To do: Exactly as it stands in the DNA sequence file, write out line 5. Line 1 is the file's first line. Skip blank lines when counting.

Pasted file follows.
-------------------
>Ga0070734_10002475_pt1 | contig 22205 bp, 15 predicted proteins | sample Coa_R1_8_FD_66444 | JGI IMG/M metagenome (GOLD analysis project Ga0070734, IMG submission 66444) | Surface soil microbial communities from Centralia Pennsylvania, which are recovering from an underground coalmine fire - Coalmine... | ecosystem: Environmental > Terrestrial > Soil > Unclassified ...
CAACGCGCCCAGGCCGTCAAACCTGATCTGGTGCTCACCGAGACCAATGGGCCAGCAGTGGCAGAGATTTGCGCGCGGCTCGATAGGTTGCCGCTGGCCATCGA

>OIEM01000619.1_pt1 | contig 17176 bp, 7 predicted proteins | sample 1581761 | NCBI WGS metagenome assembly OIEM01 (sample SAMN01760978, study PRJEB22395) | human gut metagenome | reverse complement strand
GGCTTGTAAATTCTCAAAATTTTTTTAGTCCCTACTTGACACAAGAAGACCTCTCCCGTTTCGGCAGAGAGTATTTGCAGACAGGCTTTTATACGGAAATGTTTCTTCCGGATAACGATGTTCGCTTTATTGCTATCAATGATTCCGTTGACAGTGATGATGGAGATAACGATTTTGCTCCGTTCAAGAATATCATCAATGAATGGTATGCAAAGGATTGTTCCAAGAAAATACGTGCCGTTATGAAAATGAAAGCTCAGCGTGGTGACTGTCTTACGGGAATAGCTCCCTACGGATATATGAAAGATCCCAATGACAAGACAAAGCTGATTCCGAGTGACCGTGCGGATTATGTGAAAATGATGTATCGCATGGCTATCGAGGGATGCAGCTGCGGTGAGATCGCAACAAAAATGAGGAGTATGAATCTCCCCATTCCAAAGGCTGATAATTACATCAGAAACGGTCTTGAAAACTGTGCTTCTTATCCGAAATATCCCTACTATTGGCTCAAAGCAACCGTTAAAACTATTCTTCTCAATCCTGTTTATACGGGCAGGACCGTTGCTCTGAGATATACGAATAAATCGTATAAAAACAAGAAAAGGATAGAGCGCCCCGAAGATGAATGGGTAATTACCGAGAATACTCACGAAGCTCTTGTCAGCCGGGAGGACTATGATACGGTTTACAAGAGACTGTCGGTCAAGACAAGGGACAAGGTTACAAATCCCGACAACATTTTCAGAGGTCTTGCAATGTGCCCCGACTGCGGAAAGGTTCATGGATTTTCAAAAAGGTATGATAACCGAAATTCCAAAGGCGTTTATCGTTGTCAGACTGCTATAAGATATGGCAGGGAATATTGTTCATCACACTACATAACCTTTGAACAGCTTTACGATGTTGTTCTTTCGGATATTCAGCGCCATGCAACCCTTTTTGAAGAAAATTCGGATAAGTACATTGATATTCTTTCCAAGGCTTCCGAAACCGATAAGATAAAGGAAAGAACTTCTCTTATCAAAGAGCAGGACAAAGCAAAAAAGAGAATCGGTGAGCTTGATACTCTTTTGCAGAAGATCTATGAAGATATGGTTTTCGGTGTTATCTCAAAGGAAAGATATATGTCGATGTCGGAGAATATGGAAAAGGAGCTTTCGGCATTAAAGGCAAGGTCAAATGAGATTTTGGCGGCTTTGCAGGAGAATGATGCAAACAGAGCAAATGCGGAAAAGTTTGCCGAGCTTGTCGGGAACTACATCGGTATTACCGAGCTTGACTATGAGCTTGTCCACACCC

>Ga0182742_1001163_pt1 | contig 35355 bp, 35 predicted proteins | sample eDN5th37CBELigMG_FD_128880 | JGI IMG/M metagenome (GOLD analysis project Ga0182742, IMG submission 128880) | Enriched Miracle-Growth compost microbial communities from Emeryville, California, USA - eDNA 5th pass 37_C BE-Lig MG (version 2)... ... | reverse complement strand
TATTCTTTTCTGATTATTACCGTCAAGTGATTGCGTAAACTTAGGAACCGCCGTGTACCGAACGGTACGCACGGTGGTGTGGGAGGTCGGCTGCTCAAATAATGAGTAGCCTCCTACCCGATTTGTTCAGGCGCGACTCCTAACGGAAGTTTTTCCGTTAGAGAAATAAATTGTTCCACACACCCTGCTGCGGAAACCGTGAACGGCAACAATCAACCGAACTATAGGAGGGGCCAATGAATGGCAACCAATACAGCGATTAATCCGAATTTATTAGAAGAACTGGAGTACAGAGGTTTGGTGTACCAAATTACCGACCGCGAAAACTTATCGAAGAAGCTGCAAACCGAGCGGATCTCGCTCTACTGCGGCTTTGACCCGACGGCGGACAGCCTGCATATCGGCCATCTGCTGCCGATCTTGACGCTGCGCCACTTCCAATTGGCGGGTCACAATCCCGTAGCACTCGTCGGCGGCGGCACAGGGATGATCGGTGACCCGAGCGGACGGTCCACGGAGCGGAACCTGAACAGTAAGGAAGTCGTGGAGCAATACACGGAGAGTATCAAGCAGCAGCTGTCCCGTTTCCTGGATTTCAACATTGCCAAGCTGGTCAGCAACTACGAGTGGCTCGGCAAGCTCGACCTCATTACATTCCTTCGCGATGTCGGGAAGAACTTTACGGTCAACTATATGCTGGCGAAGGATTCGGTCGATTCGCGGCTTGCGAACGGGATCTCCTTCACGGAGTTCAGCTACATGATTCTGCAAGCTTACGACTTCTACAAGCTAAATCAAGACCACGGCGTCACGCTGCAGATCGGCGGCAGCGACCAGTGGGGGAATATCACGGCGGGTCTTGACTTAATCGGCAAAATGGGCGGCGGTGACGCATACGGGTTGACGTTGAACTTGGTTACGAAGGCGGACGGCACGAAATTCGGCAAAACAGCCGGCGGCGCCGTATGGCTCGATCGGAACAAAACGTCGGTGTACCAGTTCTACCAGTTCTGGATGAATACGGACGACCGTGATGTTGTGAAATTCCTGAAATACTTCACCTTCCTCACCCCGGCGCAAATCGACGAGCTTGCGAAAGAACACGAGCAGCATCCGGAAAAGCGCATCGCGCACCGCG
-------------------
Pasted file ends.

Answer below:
>Ga0182742_1001163_pt1 | contig 35355 bp, 35 predicted proteins | sample eDN5th37CBELigMG_FD_128880 | JGI IMG/M metagenome (GOLD analysis project Ga0182742, IMG submission 128880) | Enriched Miracle-Growth compost microbial communities from Emeryville, California, USA - eDNA 5th pass 37_C BE-Lig MG (version 2)... ... | reverse complement strand